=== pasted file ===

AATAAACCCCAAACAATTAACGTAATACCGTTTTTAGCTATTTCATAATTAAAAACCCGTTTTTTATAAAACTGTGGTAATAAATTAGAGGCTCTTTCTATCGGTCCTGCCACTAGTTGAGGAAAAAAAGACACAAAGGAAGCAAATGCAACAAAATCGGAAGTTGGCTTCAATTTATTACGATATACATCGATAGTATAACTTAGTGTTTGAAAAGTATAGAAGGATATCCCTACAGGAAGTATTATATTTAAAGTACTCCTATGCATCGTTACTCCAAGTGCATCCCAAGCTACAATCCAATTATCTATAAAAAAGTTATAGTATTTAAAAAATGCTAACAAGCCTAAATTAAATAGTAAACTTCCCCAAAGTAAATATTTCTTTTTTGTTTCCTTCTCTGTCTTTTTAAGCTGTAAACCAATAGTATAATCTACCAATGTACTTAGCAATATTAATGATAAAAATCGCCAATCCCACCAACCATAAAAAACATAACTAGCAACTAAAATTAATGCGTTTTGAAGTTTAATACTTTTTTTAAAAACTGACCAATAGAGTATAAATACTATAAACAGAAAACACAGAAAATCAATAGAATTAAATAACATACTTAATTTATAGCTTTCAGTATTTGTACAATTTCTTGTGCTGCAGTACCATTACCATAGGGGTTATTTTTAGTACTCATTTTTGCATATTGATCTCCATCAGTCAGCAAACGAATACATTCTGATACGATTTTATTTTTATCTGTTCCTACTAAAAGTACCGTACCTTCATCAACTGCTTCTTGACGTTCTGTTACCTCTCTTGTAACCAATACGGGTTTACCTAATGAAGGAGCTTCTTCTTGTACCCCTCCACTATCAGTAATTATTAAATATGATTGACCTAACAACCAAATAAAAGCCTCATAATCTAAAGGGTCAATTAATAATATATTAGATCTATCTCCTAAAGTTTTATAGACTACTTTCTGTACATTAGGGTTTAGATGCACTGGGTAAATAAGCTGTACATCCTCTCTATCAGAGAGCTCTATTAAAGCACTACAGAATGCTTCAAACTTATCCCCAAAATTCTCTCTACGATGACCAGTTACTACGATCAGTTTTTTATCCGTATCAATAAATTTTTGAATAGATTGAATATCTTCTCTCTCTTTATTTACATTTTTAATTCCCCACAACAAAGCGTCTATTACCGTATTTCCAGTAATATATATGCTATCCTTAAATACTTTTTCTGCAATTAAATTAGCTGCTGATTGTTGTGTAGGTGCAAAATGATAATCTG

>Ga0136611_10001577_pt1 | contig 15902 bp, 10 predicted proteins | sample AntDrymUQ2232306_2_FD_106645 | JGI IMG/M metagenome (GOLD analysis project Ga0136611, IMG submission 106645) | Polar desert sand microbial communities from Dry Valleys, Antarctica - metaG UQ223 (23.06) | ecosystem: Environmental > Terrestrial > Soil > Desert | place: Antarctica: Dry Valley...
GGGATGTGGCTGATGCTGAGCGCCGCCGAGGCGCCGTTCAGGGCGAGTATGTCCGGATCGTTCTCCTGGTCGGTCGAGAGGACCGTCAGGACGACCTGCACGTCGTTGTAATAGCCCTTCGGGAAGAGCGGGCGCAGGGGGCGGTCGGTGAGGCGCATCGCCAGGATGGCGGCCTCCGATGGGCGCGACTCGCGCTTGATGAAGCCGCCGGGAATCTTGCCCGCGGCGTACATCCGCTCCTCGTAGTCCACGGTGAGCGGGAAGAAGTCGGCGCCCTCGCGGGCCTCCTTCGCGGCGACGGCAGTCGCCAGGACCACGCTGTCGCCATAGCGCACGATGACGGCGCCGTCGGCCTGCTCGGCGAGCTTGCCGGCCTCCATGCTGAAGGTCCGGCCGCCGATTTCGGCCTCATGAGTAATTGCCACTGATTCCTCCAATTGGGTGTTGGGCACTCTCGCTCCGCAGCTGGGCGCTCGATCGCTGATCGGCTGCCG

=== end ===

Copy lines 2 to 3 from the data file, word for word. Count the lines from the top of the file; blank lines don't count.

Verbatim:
>Ga0136611_10001577_pt1 | contig 15902 bp, 10 predicted proteins | sample AntDrymUQ2232306_2_FD_106645 | JGI IMG/M metagenome (GOLD analysis project Ga0136611, IMG submission 106645) | Polar desert sand microbial communities from Dry Valleys, Antarctica - metaG UQ223 (23.06) | ecosystem: Environmental > Terrestrial > Soil > Desert | place: Antarctica: Dry Valley...
GGGATGTGGCTGATGCTGAGCGCCGCCGAGGCGCCGTTCAGGGCGAGTATGTCCGGATCGTTCTCCTGGTCGGTCGAGAGGACCGTCAGGACGACCTGCACGTCGTTGTAATAGCCCTTCGGGAAGAGCGGGCGCAGGGGGCGGTCGGTGAGGCGCATCGCCAGGATGGCGGCCTCCGATGGGCGCGACTCGCGCTTGATGAAGCCGCCGGGAATCTTGCCCGCGGCGTACATCCGCTCCTCGTAGTCCACGGTGAGCGGGAAGAAGTCGGCGCCCTCGCGGGCCTCCTTCGCGGCGACGGCAGTCGCCAGGACCACGCTGTCGCCATAGCGCACGATGACGGCGCCGTCGGCCTGCTCGGCGAGCTTGCCGGCCTCCATGCTGAAGGTCCGGCCGCCGATTTCGGCCTCATGAGTAATTGCCACTGATTCCTCCAATTGGGTGTTGGGCACTCTCGCTCCGCAGCTGGGCGCTCGATCGCTGATCGGCTGCCG